LeBron James is embracing the underdog role, and that’s terrifying

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OAKLAND — It’s not often that a new side of LeBron James emerges 12 years into his career. But we’ve never seen anything quite like this before. James is an underdog, and he knows it.

That’s not a role he’s used to playing, especially now. He’s still the best basketball player in the world by a considerable margin, and is virtually universally regarded as such. The circumstances swirling around the Cavaliers have made that seem not enough. With Kyrie Irving out, the Cavs are even more shorthanded than they were, and that much more pressure is on James to make up that ground.

So far, he’s done exactly that. He finished Game 2 with 39 points, 16 rebounds and 11 assists, shouldering the same scoring load he did in Game 1 while playing more of a distributor role. He put up the points that he did despite a rough shooting night — even when his shots weren’t falling, he still controlled the pace of the game entirely. Even by the end of the fourth quarter, when the Warriors’ defenders were reading him like a book, his will was just enough to overcome it.

His coach was at a loss for words.

“Geez,” David Blatt said after about a 10-second pause. “You’d be hard pressed to find a guy anywhere, anytime  I can think of a name or two, but that’s the whole history of basketball  that can give you the kind of all-around performance and all-around leadership that LeBron does for his group. And I think you said it the right way, he really willed his guys to win that game. That’s what a champion does, and obviously he’s a champion.”

James has nothing to lose in this series and nothing to prove to anyone. Even this win on Sunday was historic: it was the first Finals victory in Cavaliers franchise history. The only other time the Cavs were in the Finals was 2007, when James dragged a similarly undermanned group there only to be dismantled in four games by the Spurs. But James was much younger then, still yet to win a title or a league MVP award. Now, eight years later, he’s cemented himself as indisputably one of the 10 greatest players of all time, and then came back to the city where he played the first seven years of his career and won that fanbase back over. Just getting them this far is enough for now. But it’s not enough for him.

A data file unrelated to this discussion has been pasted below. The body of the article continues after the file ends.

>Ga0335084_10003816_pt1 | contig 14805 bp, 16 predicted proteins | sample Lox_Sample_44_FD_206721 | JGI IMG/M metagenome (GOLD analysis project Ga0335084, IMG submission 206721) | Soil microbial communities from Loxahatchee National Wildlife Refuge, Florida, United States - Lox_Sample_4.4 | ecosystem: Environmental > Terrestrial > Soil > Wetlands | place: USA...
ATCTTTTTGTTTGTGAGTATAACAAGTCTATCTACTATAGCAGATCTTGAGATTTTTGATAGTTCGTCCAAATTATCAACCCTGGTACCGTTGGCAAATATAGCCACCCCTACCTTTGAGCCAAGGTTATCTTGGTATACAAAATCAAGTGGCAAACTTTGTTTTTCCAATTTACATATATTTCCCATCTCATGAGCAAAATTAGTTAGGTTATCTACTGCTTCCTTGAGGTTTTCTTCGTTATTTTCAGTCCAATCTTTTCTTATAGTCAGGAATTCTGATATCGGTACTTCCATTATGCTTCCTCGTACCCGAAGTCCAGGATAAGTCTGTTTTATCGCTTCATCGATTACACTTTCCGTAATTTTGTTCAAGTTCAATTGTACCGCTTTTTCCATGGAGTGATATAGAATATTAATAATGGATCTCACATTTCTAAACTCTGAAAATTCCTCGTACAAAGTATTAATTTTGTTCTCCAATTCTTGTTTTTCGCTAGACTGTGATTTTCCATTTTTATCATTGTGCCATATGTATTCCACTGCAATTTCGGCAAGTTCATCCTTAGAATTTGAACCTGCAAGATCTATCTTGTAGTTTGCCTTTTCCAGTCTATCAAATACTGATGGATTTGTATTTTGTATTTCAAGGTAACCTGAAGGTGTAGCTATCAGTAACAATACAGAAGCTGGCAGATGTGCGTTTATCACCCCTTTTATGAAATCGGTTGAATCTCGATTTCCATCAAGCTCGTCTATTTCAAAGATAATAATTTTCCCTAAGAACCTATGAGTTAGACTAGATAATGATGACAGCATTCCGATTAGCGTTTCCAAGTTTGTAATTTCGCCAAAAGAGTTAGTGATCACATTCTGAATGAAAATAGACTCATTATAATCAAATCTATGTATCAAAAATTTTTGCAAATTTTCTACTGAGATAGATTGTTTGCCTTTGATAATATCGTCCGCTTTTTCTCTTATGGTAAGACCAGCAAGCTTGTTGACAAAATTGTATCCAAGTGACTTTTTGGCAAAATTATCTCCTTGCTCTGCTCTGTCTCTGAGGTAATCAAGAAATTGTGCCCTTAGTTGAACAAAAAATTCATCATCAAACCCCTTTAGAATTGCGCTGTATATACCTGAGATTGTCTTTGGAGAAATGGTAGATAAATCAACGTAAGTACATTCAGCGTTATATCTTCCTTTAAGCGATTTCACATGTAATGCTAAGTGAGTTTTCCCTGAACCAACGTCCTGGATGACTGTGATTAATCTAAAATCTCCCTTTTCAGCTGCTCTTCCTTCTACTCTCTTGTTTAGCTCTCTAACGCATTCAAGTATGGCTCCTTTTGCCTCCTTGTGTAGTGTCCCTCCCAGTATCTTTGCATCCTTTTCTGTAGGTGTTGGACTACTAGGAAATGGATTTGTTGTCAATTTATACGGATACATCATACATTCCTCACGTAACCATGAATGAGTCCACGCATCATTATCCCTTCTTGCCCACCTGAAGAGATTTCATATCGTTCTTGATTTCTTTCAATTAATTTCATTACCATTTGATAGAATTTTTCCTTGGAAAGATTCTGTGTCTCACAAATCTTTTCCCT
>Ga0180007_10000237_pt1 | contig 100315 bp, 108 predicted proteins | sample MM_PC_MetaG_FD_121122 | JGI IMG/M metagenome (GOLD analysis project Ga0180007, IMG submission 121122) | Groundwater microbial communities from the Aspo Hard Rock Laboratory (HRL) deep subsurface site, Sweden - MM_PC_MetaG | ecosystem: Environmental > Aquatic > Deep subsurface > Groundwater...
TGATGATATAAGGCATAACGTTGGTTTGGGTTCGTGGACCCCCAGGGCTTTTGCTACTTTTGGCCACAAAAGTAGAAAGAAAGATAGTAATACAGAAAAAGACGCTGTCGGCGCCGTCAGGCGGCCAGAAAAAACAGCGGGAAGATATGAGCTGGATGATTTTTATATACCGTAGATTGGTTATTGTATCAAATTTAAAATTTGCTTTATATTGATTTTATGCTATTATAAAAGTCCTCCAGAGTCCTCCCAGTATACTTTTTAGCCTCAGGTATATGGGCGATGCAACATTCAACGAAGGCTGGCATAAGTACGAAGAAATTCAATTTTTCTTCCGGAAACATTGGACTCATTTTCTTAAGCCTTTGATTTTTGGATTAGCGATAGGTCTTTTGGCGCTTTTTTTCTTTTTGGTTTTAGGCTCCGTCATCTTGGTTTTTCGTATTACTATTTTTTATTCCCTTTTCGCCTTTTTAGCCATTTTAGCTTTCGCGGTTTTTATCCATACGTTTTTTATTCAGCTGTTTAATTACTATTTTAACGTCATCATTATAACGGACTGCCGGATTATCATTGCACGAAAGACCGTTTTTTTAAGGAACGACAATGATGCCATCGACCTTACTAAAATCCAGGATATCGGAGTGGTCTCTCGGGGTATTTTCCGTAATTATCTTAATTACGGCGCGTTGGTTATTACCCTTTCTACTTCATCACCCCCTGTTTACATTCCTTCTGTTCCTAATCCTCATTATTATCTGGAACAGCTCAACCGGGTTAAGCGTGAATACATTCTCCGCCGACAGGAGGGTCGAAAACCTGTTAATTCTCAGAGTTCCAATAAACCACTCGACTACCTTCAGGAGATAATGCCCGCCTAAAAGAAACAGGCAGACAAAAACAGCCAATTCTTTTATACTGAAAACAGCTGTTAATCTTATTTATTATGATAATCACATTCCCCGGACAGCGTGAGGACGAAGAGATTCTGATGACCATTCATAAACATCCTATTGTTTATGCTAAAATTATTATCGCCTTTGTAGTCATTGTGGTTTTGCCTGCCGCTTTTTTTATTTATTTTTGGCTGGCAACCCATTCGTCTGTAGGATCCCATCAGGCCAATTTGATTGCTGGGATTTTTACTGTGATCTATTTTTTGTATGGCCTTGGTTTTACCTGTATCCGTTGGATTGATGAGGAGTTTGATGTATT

“I don’t need any extra motivation,” James said after the game. “I think our guys love it. Our guys love the fact that we’ve been counted out and come into the series being an underdog. They’re pretty much saying that especially after Kyrie got hurt and the series was over. I think our guys are using that as motivation. I use a little bit of it, but I have a lot of motivation already to just be a part of greatness and be a part of this and be a part of this atmosphere.”

If James can lead the Cavs to a title this year, with this shorthanded a roster, against this good a Warriors team, it will stand as the crowning achievement of his career. It would be in a vacuum, before even taking into account the part about delivering Cleveland its first major pro sports championship of any kind since before the NFL’s championship was called the “Super Bowl.” It’s going to be an uphill climb, bordering on impossible. But if anyone’s up to it, it’s him.

“Well, the good thing about tonight, I took 34 shots, but I had my 11 assists,” James said. “Once again, I was knocking on the 40 [points] door again. So they let me score 40 again. I’m happy I’m able to do that in a win. I’m not a high volume shooter. I’ve never been in my career. But things have changed on our team where the shots that Kevin and Kyrie would have has now been placed on myself and the rest of the guys as well. It’s what needs to be done to help our team win.

“Am I going to be in the 30s every game or things of that nature? I’m not sure. I would not like to. But if that’s what the case has to be to help us win, then I don’t have a choice.”